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Twin Rocks at Onomea Bay

Twin Rocks at Onomea Bay, HawaiiTwin Rocks are popular rock formations at the head of the beautiful Onomea Bay in Papa'ikou, Big Island of Hawaii.  Just like most other natural rock formations in Hawaii, the origin of Twin Rocks is passed from generation to generation through a legend.

According to the bittersweet legend of the Twin Rocks, the rocks were actually the "Lovers of Kahali'i," who sacrificed their lives to guard their village from enemies. Kahali'i is an ancient which was on the large point that juts into Onomea Bay.  The village has long been gone but the legend of the Twin Rocks lives on.

The legend has it that one day, a village chief spotted many canoes with sails heading shoreward in their direction.  Fearing an invasion, the chief and village elders held a council to determine a course of action and finally agreed to build a reef to prevent a landing on their beaches.

Not having the means to complete the task quickly enough, they asked for two young lovers to sacrifice their lives for the sake of protecting the village. Two young lovers were found and, that same night, the pair were left to guard the shoreline while all other villagers were under strict orders from their chief to stay indoors and remain silent from sunset to sunrise.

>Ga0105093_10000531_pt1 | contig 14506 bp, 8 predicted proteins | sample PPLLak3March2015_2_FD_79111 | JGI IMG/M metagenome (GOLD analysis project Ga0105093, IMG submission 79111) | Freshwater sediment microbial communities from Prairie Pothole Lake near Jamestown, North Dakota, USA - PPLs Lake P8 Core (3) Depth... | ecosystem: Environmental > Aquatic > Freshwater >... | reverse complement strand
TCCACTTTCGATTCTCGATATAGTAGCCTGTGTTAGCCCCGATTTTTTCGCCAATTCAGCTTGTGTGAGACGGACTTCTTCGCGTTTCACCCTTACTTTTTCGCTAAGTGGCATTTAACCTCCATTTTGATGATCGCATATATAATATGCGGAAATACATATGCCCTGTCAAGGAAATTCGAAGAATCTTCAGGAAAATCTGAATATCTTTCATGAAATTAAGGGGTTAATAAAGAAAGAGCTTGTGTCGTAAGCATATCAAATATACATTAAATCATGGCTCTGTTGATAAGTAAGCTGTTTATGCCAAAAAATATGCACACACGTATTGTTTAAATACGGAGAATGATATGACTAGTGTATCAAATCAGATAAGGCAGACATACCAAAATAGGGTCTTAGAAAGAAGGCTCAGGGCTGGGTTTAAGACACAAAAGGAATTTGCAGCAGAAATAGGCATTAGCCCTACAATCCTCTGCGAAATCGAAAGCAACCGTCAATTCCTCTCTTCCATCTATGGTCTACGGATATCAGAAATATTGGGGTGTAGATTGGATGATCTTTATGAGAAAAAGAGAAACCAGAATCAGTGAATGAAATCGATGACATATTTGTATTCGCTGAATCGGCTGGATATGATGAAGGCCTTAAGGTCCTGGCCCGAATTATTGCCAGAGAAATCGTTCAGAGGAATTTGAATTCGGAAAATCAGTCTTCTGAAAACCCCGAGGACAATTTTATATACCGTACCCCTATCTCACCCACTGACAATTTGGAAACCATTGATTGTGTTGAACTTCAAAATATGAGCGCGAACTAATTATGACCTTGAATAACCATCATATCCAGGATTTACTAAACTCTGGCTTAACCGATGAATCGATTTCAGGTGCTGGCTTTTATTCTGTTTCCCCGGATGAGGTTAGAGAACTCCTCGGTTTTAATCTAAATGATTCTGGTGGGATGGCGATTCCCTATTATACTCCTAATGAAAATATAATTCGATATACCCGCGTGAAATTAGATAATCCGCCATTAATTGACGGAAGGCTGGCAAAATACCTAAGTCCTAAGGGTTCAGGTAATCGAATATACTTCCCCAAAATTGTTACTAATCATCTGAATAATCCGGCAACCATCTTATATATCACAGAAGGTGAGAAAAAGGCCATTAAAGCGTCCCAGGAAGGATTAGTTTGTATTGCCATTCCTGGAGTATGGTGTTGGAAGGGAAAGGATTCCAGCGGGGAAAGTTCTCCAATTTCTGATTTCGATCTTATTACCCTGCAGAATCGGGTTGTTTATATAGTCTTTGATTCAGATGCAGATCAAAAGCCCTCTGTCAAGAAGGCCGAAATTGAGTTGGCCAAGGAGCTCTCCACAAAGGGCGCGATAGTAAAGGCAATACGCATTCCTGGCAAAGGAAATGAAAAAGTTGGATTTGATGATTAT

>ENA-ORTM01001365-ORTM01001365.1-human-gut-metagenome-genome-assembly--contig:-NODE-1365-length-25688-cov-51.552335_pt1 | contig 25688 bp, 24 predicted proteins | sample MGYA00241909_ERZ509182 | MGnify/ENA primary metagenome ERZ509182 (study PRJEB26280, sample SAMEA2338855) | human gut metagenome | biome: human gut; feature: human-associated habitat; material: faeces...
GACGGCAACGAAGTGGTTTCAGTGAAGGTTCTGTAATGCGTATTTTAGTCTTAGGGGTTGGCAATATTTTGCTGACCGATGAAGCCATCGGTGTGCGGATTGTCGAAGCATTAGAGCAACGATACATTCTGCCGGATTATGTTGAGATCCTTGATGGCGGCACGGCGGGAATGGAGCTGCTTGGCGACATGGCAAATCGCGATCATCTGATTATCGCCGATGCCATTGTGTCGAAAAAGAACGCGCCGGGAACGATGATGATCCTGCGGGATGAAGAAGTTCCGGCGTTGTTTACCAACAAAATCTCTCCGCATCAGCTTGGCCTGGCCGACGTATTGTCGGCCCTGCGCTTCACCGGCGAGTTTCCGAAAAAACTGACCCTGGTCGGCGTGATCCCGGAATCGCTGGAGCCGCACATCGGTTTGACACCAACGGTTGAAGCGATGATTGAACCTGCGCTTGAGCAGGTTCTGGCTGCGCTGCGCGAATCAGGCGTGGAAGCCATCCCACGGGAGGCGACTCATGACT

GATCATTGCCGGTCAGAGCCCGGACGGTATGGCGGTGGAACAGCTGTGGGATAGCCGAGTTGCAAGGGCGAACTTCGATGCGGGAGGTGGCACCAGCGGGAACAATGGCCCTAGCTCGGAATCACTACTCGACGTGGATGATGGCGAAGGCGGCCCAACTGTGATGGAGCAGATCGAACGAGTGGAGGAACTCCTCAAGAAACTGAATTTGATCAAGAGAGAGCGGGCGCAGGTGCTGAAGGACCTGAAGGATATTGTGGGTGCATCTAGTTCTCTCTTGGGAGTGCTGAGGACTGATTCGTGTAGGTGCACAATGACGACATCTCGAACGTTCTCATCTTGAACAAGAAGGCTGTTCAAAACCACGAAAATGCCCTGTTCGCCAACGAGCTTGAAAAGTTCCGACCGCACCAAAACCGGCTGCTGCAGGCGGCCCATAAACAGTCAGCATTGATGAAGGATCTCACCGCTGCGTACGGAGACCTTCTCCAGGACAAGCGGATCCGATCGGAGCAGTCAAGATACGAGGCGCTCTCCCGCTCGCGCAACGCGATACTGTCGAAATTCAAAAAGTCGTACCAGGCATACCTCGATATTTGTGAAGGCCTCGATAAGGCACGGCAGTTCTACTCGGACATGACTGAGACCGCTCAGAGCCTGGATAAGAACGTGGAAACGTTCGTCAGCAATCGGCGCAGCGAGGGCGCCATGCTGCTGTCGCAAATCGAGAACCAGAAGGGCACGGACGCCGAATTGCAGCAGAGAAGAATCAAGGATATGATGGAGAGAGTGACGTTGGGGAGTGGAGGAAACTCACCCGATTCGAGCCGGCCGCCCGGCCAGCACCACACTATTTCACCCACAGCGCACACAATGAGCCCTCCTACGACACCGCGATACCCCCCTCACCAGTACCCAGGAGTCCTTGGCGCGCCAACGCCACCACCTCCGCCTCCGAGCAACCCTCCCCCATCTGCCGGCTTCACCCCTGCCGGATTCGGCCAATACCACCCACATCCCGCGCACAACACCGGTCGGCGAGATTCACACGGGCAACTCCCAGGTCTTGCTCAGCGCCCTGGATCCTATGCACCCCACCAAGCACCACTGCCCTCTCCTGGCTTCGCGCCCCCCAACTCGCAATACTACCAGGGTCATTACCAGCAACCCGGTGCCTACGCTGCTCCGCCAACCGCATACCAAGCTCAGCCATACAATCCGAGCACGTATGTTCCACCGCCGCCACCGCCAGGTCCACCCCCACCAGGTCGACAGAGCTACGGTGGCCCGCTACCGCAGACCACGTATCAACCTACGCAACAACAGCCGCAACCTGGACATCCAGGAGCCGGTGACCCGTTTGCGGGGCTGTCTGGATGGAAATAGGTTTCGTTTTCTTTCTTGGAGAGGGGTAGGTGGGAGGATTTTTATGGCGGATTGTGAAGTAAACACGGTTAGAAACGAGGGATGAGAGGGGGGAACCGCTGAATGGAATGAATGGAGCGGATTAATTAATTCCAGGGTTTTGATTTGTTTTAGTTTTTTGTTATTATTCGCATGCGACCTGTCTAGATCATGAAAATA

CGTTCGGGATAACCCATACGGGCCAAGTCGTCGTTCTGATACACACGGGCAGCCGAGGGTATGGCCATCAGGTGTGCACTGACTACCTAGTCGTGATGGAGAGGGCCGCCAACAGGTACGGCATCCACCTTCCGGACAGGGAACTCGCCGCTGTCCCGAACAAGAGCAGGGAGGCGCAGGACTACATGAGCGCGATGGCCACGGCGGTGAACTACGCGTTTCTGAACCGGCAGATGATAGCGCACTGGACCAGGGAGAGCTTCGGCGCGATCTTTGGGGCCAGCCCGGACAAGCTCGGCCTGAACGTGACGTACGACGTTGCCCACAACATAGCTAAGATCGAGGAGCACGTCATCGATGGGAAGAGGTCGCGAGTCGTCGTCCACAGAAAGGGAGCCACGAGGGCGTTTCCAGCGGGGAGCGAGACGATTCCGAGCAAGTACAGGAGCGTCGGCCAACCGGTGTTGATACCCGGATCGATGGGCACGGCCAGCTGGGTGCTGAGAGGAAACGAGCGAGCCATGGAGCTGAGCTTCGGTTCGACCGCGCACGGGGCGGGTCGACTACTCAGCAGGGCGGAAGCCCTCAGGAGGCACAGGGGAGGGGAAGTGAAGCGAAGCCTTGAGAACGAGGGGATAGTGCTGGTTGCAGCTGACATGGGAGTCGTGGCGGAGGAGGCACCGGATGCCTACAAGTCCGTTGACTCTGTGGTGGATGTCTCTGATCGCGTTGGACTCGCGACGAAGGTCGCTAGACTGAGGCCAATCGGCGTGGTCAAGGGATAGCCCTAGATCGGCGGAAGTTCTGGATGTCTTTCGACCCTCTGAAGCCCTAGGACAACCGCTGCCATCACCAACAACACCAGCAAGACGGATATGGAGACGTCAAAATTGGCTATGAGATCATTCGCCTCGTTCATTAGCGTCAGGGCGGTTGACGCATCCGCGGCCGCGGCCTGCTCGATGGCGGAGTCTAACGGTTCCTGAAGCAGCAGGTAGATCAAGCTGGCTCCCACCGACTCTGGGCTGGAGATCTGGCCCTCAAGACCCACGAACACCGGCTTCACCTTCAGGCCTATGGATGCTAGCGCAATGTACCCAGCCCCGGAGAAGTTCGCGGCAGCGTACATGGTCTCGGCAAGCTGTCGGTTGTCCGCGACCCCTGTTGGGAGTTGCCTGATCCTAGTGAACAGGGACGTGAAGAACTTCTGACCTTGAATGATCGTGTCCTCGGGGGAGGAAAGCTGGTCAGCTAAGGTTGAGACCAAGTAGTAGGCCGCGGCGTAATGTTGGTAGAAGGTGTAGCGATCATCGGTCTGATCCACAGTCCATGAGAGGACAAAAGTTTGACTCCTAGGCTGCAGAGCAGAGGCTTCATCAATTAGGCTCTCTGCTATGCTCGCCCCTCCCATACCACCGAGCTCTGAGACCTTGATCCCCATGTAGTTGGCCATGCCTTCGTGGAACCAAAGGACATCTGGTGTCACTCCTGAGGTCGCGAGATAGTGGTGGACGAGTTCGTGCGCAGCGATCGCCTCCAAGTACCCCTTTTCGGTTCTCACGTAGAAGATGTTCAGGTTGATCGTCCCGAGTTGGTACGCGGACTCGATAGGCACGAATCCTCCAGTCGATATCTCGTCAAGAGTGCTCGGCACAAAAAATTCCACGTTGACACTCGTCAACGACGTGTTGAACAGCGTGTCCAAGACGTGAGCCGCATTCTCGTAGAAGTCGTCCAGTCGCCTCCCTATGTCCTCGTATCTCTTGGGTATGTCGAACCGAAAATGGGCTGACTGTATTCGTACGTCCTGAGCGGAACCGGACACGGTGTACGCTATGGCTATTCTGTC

In the morning, the villagers went out to find that the lovers were gone and two rocks had taken their place, standing as sentinels to guard the village and the beaches from enemies.  The chief informed the people that no canoe could now pass the treacherous currents swirling around the rocks unless allowed to do so by the guardians.

The Hawaii Tropical Botanical Garden provides one of the best vantage points to view the Twin Rocks.  You have to pay $15 admission fee to access the garden but many visitors swear that it’s well worth it.  If you are looking for a free way to view the rocks, you can always take the Onomea Bay Donkey Trail Hike, a beautiful scenic hike that ends at an amazingly beautiful panorama of Onomea Bay.  There are no donkeys on this trail but you'll encounter a lot of insects so make sure to bring some bug spray.

Photo credit: longbachnguyen

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